Former enterprise minister Arlene Foster will be called to give evidence to the Renewable Heat Incentive inquiry earlier than expected.
Before she became first minister, Mrs Foster oversaw the department which introduced the flawed green energy scheme.
But she had not been due to testify until later this Spring.
Inquiry chairman Sir Patrick Coghlin said she would now be asked to give evidence at an earlier date.
Her DUP special advisor Andrew Crawford and former permanent secretary David Sterling – who is now the head of Northern Ireland’s civil service – will also have their evidence sessions brought forward.
Sir Patrick said that was so that they could address issues around the design and implementation of the scheme.
On Monday, a senior official from the Department of Enterprise, Trade and Investment (Deti) gave evidence for a third time.
Fiona Hepper was the civil servant in overall charge of the unit which introduced the scheme.
She was asked about warnings from scheme administrators, Office of Gas and Electricity Markets (Ofgem) in November 2011 that Northern Ireland’s draft regulations were open to abuse.
She said the approach was to launch the scheme and fix any issues as it developed.
She said Mrs Foster had not been told about the warnings as she was aware her officials were taking a “phased approach” which was meant to pick up any problems.
The department has subsequently said it would have been “preferable” had the minister been told.
Later Ms Hepper explained why the decision to launch the Northern Ireland scheme had been taken, despite advice to wait.
Ofgem suggested it should be delayed so that an emergency brake being introduced in Great Britain, could be built into the Northern Ireland regulations.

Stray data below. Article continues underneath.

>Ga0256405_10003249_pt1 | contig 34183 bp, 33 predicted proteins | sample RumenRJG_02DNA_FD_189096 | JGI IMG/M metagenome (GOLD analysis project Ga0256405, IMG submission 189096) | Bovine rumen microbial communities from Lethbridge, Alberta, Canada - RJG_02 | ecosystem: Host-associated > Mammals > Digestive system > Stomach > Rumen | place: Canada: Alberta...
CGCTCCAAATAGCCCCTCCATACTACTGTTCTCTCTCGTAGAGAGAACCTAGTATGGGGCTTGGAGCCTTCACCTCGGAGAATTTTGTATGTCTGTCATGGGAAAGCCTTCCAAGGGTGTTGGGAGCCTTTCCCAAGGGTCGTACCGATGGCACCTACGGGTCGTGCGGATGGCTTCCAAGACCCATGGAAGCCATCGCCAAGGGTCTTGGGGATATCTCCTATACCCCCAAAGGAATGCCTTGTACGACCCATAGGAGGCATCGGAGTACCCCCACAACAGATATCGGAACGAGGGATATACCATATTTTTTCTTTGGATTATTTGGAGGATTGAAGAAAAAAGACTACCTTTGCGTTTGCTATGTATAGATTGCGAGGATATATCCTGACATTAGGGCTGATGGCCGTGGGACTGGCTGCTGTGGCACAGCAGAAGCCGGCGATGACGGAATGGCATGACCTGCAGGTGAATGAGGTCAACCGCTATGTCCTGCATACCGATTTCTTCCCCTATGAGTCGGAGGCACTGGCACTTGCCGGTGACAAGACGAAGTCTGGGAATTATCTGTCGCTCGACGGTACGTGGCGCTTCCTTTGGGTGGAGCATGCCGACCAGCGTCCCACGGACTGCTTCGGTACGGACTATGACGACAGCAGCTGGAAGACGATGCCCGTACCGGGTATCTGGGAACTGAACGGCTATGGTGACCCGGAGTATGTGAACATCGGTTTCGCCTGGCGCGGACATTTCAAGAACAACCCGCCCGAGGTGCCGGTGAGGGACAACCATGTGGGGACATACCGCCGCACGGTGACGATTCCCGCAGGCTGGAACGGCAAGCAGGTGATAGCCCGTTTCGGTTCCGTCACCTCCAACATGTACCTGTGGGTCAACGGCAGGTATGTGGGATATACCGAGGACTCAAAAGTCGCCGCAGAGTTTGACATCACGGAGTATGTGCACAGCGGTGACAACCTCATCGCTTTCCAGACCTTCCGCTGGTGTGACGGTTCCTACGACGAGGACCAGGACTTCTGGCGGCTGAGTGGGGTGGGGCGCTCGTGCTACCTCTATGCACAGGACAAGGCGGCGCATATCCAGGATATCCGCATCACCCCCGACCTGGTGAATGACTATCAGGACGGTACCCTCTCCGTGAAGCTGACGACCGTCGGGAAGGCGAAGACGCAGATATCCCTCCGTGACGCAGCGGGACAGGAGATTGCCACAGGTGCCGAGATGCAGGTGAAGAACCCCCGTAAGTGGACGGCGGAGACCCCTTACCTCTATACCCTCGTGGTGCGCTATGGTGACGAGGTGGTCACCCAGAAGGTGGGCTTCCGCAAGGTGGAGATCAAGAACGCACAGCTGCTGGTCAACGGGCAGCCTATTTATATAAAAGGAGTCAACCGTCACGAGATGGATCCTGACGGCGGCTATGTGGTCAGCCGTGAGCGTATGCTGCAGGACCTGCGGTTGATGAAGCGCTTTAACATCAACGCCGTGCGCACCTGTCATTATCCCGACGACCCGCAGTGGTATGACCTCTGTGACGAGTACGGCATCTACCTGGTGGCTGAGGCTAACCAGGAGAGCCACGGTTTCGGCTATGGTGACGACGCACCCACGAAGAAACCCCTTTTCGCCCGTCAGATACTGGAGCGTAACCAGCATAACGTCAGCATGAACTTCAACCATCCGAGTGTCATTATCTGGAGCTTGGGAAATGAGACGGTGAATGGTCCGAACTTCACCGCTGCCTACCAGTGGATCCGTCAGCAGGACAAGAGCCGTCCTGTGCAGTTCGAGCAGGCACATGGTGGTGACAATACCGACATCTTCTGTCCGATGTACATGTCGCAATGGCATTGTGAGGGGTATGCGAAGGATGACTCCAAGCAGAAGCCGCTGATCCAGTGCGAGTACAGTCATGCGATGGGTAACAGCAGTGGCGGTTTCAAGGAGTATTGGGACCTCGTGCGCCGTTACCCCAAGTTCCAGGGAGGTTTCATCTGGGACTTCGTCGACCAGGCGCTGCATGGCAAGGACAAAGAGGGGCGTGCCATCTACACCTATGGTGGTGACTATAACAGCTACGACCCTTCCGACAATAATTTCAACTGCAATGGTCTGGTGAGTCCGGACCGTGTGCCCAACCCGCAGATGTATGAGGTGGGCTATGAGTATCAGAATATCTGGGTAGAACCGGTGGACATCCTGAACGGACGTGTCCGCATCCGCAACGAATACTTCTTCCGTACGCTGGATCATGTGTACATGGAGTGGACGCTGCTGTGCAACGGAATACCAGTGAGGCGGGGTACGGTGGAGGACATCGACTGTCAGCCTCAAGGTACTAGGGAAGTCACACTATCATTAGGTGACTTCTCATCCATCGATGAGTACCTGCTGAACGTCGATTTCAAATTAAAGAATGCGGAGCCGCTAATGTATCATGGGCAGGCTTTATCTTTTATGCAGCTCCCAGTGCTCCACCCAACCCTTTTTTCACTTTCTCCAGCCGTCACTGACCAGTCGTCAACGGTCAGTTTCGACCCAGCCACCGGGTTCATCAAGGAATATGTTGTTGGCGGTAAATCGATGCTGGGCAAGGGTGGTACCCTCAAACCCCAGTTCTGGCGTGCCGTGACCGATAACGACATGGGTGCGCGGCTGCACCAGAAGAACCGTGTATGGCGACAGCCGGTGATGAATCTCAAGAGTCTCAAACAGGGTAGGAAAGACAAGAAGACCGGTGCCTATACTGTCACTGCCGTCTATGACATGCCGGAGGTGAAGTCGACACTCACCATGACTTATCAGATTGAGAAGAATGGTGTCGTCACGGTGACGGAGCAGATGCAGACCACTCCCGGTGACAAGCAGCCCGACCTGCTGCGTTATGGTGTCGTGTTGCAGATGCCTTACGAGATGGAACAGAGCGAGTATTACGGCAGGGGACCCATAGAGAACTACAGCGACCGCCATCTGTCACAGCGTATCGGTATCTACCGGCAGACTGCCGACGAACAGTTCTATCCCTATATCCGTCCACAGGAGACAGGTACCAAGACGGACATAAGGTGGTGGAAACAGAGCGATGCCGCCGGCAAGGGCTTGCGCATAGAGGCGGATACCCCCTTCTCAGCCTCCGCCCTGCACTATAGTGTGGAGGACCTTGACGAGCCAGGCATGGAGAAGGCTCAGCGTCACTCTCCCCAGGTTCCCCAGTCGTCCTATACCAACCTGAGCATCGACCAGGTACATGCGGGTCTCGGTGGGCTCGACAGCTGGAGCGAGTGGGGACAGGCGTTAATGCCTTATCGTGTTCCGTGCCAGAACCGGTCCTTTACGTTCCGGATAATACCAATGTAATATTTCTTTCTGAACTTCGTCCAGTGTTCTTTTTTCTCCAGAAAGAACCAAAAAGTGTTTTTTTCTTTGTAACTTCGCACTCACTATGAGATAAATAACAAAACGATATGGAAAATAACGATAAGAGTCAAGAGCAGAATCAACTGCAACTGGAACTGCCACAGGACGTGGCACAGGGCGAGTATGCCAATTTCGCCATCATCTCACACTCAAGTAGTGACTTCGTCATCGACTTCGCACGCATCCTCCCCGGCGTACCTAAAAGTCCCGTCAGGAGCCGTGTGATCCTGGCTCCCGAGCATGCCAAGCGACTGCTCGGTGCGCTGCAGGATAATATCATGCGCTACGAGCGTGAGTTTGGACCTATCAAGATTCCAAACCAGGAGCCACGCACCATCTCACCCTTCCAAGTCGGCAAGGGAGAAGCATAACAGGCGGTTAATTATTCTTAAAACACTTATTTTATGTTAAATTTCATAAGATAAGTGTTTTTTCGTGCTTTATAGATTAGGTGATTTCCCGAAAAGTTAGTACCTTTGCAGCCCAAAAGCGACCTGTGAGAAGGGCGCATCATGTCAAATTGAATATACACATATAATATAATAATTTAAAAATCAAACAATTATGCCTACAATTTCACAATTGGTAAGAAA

But that would have delayed the scheme in Northern Ireland by up to a year and meant that Treasury money provided for it would have to be returned.
The warning was issued during a teleconference with Ofgem in June 2012, but Deti officials said there was a “commitment” with their minister, Mrs Foster, to get the scheme launched by the end of September.
Mrs Hepper said she had spoken to the minister later about the warning from Ofgem, but Mrs Foster was happy to go ahead with the launch as long as a consultation on cost controls was brought forward.
The official said this mirrored what had happened in Great Britain where the scheme had been started a year earlier and the cost controls brought in later.
She said that when that cost control consultation was introduced in 2013, there were only 16 businesses accredited to Northern Ireland’s RHI scheme.
Ultimately, the cost controls were not introduced as a result of that consultation.
The inquiry, which is taking place at Stormont, was set up to investigate the circumstances surrounding the energy initiative, after its costs spiralled.
The RHI scheme offered to subsidise the cost of its claimants’ fuel – mostly wood pellets – for running new renewable heating systems.
But the fuel actually cost far less than the subsidy they were receiving, effectively meaning that users could earn more money by burning more fuel.
The most recent estimate put the projected overspend at £700m over 20 years if measures to control the cost are not implemented.
The scandal generated significant public concern and the fallout led to a major political crisis in Northern Ireland that exists to this day.